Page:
What kind of beneficial legislation would you like to see introduced, and why do you think it’s important to fight for it?
Of course, like most of us, I look forward to the day when we can introduce a bill that repeals all the oppressive laws the Center for Arizona Policy has passed over the last decade. I believe that someday soon we will have enough like-minded legislators and a governor to see that happens; I just hope I remain in the legislature long enough to sponsor and vote on that bill. In the meantime, I would like to see a bill that improves and funds sex education in our high schools. The data is in, keeping teenagers in ignorance does not make them less likely to engage in sexual activity, it just makes them parents.
Arizona Mayors released a report stating that high school dropouts cost the state $7.6 billion over the course of their lifetime. What do you think about the connection between comprehensive sex education, teenage pregnancy, and high-school dropout rates?
I would be very interested in reading any studies that establish that connection and think that is a great place to start to get comprehensive sex education into the hands of the young people who need it most. Reducing teenage pregnancies and improving graduation rates is a win-win situation for everyone. The would-be parents have more opportunities to realize their potential, the state has fewer children who need assistance, and the community gets adults who are ready for all that raising children entails — if they can just delay starting a family.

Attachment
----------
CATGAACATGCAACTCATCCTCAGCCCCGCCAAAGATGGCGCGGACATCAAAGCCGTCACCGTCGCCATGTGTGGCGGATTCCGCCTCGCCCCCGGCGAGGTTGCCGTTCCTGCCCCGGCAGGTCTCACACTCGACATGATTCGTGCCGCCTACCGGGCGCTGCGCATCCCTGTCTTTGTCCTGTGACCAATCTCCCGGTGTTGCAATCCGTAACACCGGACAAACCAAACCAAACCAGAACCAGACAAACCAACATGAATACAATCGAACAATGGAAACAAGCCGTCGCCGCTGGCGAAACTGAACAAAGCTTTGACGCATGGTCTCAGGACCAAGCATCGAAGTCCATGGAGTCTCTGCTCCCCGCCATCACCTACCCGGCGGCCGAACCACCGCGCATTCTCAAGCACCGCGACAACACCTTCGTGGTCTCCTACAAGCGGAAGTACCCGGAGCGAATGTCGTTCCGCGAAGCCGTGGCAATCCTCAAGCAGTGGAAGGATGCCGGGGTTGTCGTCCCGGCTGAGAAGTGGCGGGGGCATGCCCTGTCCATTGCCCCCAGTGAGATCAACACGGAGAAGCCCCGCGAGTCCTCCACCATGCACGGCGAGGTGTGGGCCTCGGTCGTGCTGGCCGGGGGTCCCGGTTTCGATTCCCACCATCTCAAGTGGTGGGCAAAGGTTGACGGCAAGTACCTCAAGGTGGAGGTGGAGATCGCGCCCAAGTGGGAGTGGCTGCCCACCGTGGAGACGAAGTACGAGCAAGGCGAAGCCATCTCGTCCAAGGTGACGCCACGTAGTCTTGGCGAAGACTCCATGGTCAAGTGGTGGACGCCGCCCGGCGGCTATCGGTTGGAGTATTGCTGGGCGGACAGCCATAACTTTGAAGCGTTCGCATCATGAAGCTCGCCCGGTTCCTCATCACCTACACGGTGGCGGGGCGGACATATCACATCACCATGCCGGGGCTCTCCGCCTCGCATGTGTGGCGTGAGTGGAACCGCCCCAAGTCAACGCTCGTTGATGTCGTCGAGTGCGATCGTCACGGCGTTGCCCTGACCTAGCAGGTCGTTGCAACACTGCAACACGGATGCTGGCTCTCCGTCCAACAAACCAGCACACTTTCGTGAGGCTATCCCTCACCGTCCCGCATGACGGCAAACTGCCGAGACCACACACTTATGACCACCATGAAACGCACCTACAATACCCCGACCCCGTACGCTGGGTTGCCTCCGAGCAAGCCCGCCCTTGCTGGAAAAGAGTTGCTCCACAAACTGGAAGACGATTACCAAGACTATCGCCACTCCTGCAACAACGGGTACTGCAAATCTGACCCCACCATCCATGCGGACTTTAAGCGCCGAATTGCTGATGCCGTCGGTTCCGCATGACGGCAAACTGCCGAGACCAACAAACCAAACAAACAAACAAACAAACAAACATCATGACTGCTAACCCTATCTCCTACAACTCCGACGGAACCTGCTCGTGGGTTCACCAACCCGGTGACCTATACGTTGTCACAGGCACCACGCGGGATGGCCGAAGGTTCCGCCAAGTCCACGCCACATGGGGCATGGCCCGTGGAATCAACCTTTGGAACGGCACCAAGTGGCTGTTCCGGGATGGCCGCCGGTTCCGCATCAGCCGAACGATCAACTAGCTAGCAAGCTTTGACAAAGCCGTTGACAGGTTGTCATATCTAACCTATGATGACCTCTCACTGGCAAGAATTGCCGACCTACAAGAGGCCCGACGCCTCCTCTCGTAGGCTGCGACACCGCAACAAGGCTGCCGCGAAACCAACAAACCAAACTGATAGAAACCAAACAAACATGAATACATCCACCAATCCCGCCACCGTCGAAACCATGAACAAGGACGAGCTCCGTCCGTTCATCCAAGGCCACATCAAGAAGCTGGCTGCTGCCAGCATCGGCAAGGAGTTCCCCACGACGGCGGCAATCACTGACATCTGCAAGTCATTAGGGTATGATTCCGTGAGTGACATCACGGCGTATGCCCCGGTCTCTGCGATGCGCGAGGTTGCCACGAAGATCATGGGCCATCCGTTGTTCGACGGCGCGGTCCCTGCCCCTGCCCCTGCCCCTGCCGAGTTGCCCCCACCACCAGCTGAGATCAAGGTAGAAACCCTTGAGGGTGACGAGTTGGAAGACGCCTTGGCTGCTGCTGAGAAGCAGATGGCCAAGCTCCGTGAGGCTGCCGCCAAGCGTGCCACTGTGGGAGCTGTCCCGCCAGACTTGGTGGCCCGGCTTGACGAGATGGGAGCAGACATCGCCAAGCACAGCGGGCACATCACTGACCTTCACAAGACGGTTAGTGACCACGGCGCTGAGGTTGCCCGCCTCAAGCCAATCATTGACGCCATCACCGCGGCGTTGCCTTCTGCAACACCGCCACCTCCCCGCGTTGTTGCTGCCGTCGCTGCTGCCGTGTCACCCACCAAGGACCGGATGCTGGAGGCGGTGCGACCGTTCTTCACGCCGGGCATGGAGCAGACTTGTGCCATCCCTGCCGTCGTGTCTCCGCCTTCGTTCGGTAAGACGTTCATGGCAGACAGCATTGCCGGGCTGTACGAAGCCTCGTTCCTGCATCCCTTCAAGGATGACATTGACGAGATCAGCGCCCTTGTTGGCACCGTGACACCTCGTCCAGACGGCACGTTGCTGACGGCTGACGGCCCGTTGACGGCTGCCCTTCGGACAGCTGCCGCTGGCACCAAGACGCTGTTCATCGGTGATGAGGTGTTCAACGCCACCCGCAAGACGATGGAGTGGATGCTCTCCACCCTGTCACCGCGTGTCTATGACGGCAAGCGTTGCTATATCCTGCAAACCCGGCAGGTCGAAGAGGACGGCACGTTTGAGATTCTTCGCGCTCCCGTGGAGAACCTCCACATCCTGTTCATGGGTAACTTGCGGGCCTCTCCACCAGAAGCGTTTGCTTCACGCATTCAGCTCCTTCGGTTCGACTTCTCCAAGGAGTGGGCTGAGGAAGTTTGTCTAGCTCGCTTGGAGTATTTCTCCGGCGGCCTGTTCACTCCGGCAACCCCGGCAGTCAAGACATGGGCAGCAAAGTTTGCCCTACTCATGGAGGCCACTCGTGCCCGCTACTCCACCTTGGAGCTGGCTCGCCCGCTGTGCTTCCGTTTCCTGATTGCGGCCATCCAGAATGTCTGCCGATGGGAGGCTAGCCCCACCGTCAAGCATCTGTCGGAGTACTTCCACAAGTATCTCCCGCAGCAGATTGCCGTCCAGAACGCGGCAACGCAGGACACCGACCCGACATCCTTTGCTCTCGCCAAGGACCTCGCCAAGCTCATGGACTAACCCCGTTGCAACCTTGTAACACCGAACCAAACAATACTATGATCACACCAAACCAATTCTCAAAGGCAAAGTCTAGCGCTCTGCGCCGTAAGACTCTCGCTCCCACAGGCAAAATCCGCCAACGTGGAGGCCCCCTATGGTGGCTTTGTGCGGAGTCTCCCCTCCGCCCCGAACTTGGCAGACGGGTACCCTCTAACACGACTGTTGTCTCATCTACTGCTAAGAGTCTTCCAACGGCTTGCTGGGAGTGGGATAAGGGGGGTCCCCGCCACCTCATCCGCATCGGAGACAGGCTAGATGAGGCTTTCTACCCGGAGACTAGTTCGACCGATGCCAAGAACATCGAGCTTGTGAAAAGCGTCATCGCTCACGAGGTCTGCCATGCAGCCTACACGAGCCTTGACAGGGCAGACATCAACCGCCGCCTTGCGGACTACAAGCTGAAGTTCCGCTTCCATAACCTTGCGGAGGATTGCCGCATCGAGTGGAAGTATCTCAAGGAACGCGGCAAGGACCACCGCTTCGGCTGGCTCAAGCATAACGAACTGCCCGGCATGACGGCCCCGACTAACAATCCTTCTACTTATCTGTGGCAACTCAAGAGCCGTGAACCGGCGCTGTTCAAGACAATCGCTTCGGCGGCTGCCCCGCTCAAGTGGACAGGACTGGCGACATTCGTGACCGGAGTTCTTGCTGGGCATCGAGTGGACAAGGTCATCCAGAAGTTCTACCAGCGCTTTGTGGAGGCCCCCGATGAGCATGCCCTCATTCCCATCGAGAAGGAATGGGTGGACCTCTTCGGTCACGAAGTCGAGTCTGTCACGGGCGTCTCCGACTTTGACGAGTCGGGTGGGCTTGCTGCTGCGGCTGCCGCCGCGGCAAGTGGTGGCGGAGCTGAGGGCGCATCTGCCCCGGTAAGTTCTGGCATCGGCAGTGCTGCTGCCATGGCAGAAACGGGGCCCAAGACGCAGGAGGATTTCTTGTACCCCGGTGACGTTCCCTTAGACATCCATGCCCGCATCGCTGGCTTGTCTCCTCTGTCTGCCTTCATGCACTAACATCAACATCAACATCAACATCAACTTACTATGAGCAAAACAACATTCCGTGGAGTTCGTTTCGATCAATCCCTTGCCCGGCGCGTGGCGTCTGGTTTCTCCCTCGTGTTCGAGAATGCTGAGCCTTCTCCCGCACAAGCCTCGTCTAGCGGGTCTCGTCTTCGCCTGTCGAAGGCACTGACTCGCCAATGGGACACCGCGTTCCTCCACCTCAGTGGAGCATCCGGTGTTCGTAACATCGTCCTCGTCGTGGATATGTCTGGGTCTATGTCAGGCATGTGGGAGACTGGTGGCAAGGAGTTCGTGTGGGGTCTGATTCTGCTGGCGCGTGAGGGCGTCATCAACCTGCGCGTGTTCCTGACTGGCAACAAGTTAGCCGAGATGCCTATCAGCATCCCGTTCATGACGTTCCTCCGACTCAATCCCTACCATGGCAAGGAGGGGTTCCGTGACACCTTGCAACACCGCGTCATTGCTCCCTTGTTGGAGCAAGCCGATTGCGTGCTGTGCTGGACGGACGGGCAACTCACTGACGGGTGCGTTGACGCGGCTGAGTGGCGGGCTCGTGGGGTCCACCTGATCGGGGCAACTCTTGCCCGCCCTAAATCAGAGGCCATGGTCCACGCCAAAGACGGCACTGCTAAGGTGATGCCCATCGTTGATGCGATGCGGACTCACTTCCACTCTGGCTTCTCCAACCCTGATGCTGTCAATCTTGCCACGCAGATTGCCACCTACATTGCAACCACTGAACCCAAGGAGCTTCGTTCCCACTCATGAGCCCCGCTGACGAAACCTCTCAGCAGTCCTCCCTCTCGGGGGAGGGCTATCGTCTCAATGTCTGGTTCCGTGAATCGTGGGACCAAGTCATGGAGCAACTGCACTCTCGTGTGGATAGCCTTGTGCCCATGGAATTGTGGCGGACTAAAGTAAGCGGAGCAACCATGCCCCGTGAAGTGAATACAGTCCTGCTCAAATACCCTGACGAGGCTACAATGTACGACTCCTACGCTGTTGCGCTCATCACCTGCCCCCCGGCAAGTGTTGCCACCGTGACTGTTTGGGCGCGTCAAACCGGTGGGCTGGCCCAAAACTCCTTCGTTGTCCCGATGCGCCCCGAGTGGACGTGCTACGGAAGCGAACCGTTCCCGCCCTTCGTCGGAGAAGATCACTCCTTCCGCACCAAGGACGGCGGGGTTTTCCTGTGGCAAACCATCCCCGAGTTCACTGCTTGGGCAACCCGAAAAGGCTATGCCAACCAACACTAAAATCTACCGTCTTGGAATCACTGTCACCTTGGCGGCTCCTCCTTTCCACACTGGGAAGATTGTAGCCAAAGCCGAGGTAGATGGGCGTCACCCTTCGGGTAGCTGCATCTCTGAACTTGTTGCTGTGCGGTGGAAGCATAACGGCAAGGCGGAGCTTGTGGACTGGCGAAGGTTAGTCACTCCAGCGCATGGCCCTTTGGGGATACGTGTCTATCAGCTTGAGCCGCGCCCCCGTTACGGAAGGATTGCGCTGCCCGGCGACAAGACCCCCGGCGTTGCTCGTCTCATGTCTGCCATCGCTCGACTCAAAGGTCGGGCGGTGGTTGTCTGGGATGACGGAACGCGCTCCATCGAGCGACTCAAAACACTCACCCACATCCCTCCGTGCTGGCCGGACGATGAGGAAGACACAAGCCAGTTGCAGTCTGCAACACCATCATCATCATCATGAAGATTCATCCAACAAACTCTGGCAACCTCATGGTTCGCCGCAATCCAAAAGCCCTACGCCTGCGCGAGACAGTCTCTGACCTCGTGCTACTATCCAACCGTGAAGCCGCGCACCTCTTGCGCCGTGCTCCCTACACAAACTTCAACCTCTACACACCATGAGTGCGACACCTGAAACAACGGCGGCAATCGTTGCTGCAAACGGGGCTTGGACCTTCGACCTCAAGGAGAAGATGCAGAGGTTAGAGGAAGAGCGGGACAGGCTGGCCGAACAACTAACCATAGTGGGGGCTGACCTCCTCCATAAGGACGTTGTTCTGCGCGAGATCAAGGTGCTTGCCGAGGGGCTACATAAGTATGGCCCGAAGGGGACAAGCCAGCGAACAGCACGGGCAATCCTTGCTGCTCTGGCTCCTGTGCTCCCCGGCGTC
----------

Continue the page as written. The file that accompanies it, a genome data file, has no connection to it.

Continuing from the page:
Why was it important for you to be endorsed by Planned Parenthood Advocates of Arizona?
Part of the reason I am running this year is because of the completely unacceptable intrusions into a woman’s reproductive health care in the last few years and the fact that my current Democratic representative is a part of that movement! I have always been troubled by assaults on the right to a safe abortion, but I am outraged by these new assaults on birth control. I know that safe and affordable birth control is the key to women being able to determine for themselves when and with whom they bring a child into this world. Like most women, I thought this war on women was over 40 years ago. Our mothers fought for us and thought they had won, but it now it seems we have to fight yet again, this time for our daughters.